Inexperienced insurance claim representatives often look at whether the motorcycle struck the car or the car struck the motorcycle, when determining liability. Insurance claim representatives trying to blame our client often claim the motorcycle was the striking vehicle.
Did Your Motorcycle Strike the Car or Were you Struck By the Car?
Which vehicle is the striking vehicle is irrelevant to determine who caused the accident. There are many examples which can illustrate why it should never be considered but a couple of examples will make the reason obvious.
The front of the motorcycle in the image below struck a car broadside on the passenger side. The motorcycle was the striking vehicle because the motorcycle hit the car. However, the car was 100% responsible for causing the accident because the car exited a store parking lot; crossed 2 lanes of traffic and was waived on by the driver of another car. Neither driver saw the motorcyclist who had the right-of-way.
GEICO originally offered nothing for the damage to the motorcycle and denied the claim for injuries, claiming that it was 100% the fault of the motorcyclist. However, they eventually admitted that the car was 100% at fault and we got our client the money for his motorcycle.
In this example, we will assume that a motorcycle is proceeding straight through an intersection with a green light and strikes a car which runs a red light. If the motorcycle strikes the car broadside or even in the rear quarter panel, the motorcycle is the striking vehicle.
An inexperienced claims representative might believe that this is partially the fault of the motorcyclist because of two reasons. One is that the motorcycle is the striking vehicle and the other is that the car was hit in the rear of the side.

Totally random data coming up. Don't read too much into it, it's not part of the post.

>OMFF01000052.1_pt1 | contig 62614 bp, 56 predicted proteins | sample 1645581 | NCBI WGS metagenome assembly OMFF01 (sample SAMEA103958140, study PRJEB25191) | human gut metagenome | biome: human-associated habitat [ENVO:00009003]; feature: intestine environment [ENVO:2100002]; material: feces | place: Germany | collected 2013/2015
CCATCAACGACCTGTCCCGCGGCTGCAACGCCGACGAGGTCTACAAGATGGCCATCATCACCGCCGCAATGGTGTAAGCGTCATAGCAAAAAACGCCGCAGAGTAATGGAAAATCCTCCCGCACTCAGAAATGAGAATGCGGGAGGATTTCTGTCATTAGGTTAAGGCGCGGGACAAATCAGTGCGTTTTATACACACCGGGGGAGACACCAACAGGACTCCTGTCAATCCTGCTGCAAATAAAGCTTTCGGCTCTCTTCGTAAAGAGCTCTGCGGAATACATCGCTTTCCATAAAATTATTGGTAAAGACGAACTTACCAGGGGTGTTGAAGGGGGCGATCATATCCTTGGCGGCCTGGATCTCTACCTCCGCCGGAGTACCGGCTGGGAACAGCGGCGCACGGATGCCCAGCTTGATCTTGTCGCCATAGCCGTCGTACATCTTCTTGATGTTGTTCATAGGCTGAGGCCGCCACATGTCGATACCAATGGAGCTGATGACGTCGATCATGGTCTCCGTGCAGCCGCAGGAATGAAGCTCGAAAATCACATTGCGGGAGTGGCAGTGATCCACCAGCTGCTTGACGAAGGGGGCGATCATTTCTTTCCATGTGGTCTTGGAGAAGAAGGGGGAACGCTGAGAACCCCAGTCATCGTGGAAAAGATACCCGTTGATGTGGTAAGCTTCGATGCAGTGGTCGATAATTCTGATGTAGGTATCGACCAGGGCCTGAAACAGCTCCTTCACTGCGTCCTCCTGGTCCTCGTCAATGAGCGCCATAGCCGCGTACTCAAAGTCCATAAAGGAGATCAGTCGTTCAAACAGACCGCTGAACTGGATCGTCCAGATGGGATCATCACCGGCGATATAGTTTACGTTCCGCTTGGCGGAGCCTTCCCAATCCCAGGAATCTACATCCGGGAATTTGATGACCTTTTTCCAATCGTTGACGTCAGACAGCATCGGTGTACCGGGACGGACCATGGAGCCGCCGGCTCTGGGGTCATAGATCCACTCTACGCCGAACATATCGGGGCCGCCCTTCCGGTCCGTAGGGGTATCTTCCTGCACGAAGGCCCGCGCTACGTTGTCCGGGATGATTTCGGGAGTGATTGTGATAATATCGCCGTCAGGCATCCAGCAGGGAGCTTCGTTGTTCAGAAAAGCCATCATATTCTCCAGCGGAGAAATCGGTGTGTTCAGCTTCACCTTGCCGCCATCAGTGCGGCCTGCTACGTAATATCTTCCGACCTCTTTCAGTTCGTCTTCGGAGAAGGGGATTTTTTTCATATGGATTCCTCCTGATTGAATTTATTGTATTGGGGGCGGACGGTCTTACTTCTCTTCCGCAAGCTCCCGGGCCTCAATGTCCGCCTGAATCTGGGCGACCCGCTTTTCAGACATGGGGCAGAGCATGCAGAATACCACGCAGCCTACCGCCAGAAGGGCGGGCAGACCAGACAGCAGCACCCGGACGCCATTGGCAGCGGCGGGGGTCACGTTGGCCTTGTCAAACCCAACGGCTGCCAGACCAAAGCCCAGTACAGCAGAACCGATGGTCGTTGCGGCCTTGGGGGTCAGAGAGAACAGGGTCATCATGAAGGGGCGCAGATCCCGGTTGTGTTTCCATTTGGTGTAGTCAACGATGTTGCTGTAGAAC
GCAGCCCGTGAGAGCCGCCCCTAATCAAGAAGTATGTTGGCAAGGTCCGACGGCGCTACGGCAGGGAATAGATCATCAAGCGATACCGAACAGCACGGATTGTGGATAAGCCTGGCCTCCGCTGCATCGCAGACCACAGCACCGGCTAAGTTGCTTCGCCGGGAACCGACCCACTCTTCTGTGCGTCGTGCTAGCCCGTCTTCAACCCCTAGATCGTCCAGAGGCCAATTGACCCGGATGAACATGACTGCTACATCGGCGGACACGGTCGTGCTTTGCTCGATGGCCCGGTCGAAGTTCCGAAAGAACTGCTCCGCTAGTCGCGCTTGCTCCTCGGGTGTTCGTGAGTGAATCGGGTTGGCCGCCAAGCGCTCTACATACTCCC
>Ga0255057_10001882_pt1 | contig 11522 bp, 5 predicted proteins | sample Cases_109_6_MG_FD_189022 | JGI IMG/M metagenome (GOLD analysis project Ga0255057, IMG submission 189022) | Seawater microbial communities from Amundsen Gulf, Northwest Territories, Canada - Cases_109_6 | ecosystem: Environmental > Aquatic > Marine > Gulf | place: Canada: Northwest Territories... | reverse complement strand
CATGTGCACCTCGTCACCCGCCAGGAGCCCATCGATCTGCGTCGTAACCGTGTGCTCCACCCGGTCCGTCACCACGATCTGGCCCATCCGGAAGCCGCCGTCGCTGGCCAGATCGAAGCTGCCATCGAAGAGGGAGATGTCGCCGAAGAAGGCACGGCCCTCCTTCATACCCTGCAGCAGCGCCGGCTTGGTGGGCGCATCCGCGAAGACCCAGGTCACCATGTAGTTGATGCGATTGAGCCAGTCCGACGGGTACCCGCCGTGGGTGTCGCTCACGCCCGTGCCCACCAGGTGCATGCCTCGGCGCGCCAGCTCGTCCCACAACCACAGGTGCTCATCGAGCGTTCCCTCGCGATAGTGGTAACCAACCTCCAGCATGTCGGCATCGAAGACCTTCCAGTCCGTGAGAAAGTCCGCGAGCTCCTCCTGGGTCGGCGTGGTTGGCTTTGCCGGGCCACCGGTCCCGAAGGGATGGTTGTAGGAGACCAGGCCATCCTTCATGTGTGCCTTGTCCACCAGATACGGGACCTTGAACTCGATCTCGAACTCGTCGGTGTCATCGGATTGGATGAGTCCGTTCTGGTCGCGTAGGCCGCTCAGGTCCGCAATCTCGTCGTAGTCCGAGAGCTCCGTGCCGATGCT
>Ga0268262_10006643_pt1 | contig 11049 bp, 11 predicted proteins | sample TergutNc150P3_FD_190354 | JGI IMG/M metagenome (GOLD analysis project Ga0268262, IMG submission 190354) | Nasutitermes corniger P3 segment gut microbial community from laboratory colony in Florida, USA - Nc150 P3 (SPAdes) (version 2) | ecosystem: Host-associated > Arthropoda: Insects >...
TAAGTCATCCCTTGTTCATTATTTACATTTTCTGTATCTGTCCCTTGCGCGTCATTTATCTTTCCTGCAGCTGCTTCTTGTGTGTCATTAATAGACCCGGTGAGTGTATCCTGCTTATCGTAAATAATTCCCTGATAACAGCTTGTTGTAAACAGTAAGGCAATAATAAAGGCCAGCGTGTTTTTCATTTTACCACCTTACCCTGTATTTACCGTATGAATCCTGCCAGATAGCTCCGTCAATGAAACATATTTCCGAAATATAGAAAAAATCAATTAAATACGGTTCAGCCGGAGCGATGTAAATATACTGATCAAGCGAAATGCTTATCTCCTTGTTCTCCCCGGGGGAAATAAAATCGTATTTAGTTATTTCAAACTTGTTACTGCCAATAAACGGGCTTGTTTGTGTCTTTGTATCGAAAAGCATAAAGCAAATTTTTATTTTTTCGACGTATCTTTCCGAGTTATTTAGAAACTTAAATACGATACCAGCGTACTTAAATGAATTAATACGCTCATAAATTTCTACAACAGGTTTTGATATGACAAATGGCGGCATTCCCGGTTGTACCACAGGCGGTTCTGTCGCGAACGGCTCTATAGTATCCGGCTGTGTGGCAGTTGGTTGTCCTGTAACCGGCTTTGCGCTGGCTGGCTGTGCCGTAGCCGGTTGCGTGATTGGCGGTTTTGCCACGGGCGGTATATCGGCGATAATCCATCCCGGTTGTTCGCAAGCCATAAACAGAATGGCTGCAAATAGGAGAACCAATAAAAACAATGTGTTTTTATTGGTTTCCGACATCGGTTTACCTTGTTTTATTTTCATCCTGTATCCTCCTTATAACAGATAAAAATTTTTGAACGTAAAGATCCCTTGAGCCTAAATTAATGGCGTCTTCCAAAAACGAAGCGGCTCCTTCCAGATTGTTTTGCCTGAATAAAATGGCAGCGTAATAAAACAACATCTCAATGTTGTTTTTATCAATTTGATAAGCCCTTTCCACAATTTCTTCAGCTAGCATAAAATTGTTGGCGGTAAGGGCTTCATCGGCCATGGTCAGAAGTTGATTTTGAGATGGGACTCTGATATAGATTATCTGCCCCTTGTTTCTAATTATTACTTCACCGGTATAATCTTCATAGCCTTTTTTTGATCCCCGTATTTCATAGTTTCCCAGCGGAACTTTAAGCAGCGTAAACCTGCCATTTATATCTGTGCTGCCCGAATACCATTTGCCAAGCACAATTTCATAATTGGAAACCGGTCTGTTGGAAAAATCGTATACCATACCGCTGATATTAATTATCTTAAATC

Insurance claims representatives use cookie-cutter methodology to determine who was at fault but this rarely provides a true picture of what really happened.
In the above example, the claims representative might think that because the motorcycle is the striking vehicle that there should be some fault on the motorcyclist even though the car ran a red light in violation of the New York State Vehicle and Traffic Law.
Additionally, the inexperienced insurance claims representative might use a cookie-cutter approach which tells the claims representative that the motorcyclist is also partially at fault because the motorcycle struck the rear of the car.
This would indicate to the claims representative that the motorcyclist failed to see what there was to be seen which is also a violation of New York State Vehicle and Traffic Law. The fallacy of this thinking is that it fails to look at the timing, position and speed of the vehicles. If the car was speeding or simply ran the red light right at the time of the motorcycle was entering the intersection, there would be no way for the motorcyclist to avoid the collision.
In another example, which is the most common type of motorcycle accident, we will assume that the motorcycle is going straight through the intersection when a car coming in the opposite direction is making a left turn.
The car is in the process of turning left when it is struck on the side by the motorcycle. Thus, the motorcycle is the striking vehicle. Does this make it the fault of the motorcyclist? The answer is no.
Again, this cookie-cutter approach ignores several factors. If the motorcycle was not speeding, this indicates that the car began its turn without seeing the motorcycle. In that situation, the car is 100% at fault. There are many cases like this in which courts have awarded Summary Judgment which means that the court ruled that the car was 100% at fault and the question of fault never even got to be considered by a jury.
In a hit in the rear / rear end collision where there were 3 or more vehicles, which vehicle struck first does make a difference.
In motorcycle accidents, the motorcycle is often the “striking” vehicle because the driver of the car or truck did not see the motorcycle.